It is not always easy to discern the difference between those whom God choses and those He rejects. For example, Jesus said, “Not everyone who says to me, ‘Lord, Lord,’ will enter the kingdom of heaven...” (Matthew 7:21 NIV) In contrast, Paul writes about himself, “I thank Christ Jesus our Lord, who has given me strength, that he considered me faithful, appointing me to his service. Even though I was once a blasphemer and a persecutor and a violent man, I was shown mercy... (1 Timothy 1:12-13 NIV)

How can God accept a violent, blaspheming persecutor while rejecting those who call Jesus, Lord? Didn’t Paul already say in chapter 10, verse 9, “That if you confess with your mouth, “Jesus is Lord,” and believe in your heart that God raised him from the dead, you will be saved.”? (NIV) Jesus gives the answer to this question when He said, “Not everyone who says to me, ‘Lord, Lord,’ will enter the kingdom of heaven, but only he who does the will of my Father who is in heaven.” (Matthew 7:21 NIV) It is not enough to say that Jesus is Lord, we must actually allow Him to be our Lord. God knows ahead of time who will do His will and who will merely pay Him lip-service. It is on the basis of this foreknowledge that God chooses. He knew that Paul would accept the message about Christ while others of his fellow Israelites would not. Scripture records that God spoke to Paul through another follower of Christ, “...The God of our fathers has chosen you to know his will and to see the Righteous One and to hear words from his mouth. You will be his witness to all men of what you have seen and heard.” (Acts 22:14-15 NIV) Paul spent the rest of his life obeying God’s call.

Choosing to accept Jesus as our Lord is not always easy. It is especially hard when it seems that all those around us have chosen to reject Him. We can become very lonely and discouraged. Paul gives the illustration of the prophet Elijah. As far as Elijah knew, he was the only person left who had remained faithful to God. Not only that, he remained faithful at the risk of his life. However, when Elijah complained to God, God revealed to him that there was a remnant of 7,000 others who still remained faithful.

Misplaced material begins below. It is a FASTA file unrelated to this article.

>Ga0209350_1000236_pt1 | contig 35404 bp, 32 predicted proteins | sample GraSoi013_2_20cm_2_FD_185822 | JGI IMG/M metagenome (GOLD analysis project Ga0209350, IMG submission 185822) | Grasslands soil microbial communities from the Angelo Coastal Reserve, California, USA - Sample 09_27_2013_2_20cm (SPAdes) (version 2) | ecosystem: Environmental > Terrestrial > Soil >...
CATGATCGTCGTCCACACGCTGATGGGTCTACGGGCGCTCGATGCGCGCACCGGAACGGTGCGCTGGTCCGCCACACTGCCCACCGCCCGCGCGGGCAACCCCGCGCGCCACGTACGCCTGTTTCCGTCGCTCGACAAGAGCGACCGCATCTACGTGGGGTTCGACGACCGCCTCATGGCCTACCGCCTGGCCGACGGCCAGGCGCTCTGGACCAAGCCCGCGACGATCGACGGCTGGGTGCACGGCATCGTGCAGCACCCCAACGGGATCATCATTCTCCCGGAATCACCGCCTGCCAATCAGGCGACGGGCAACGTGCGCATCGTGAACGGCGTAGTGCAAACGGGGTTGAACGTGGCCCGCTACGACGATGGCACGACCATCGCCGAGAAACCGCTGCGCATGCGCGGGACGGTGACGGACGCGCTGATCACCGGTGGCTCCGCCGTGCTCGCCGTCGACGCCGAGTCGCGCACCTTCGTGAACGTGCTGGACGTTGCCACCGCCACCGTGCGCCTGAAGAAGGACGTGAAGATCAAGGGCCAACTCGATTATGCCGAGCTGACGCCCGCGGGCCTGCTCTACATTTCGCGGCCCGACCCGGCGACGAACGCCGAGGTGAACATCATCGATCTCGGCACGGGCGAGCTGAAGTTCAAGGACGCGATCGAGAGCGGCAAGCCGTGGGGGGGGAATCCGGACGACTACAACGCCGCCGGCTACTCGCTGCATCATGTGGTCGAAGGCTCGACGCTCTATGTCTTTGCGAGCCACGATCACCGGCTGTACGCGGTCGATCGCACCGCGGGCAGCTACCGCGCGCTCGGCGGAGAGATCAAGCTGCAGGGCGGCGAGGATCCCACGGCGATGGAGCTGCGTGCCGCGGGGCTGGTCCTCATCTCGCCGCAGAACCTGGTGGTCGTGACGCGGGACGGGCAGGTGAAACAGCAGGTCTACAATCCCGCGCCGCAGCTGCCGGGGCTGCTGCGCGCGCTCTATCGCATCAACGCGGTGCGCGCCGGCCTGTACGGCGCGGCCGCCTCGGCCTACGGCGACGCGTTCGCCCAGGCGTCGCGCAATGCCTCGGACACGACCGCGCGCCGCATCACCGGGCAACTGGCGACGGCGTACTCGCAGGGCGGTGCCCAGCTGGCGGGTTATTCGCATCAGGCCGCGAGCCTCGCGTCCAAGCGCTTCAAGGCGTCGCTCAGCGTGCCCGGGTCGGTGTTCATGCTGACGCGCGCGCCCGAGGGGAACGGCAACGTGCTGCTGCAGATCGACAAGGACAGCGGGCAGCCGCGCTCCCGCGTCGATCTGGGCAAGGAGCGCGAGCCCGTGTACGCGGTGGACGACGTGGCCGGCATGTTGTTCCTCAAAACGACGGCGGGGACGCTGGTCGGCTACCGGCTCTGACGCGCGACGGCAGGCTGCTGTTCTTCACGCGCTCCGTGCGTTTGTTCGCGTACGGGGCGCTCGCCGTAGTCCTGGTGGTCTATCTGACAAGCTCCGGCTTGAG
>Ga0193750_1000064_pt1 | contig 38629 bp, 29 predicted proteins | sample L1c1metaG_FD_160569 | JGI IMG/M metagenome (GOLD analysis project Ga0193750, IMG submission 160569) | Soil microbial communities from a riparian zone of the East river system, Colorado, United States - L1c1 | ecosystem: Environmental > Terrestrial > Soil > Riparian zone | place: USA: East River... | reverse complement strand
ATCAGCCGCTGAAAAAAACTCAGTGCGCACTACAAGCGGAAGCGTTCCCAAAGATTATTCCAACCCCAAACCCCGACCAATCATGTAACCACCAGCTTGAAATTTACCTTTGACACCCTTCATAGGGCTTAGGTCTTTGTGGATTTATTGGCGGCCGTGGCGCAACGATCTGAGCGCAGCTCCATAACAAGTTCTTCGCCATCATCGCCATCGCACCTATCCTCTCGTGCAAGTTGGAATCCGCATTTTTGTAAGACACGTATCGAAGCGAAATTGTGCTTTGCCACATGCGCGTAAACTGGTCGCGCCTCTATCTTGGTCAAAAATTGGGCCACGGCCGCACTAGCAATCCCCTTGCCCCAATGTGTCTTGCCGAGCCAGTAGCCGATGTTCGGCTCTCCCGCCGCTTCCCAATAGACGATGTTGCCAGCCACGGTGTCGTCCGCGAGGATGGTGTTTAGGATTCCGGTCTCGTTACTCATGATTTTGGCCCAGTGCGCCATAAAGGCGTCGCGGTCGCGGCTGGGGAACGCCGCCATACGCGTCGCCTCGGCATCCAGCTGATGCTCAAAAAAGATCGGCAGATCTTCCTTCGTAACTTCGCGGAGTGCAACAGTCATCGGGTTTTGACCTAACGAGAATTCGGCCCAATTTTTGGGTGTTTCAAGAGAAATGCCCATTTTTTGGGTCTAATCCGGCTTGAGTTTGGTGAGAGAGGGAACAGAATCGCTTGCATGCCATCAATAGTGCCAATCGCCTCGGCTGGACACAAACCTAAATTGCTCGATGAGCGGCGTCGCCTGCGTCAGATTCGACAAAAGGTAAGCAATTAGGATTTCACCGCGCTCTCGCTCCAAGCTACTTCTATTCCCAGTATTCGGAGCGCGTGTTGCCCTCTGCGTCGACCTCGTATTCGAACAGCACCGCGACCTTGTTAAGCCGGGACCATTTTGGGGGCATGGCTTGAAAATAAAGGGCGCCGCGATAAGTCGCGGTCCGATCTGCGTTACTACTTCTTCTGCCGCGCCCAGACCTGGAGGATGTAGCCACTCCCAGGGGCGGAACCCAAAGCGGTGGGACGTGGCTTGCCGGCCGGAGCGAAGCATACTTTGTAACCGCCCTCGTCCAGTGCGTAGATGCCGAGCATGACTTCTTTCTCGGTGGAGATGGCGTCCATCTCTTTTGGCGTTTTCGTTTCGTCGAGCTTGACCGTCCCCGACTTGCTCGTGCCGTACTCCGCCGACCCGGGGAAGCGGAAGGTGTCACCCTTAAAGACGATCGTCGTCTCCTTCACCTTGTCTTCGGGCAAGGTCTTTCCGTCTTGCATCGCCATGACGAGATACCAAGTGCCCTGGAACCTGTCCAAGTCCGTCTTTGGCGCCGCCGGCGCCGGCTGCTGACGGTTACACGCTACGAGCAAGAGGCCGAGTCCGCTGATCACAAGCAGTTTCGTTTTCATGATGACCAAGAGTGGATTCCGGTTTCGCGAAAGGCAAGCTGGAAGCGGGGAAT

It was the same way with the Israelites of Paul’s day. Though the majority chose to reject Christ, a remnant accepted Him. This remnant were the ones God chose. They were chosen not because of their own works of merit but by God’s grace – by what God did for them in Jesus Christ.

The more we reject something the more insensitive to it we become. The Israelites rejected God’s work through Christ, because they tried to obtain righteousness through their own efforts. As a result, they were hardened. Paul quotes Isaiah and David to make the point that having chosen not to see Christ they became blind to Him. Having chosen not to hear, they became deaf to the message. They were trapped by their own unbelief. Having rejected faith in Christ they were condemned to remain burdened by their sins. What about us? Are we still trying to earn salvation? Are we blind and deaf to the message of Christ?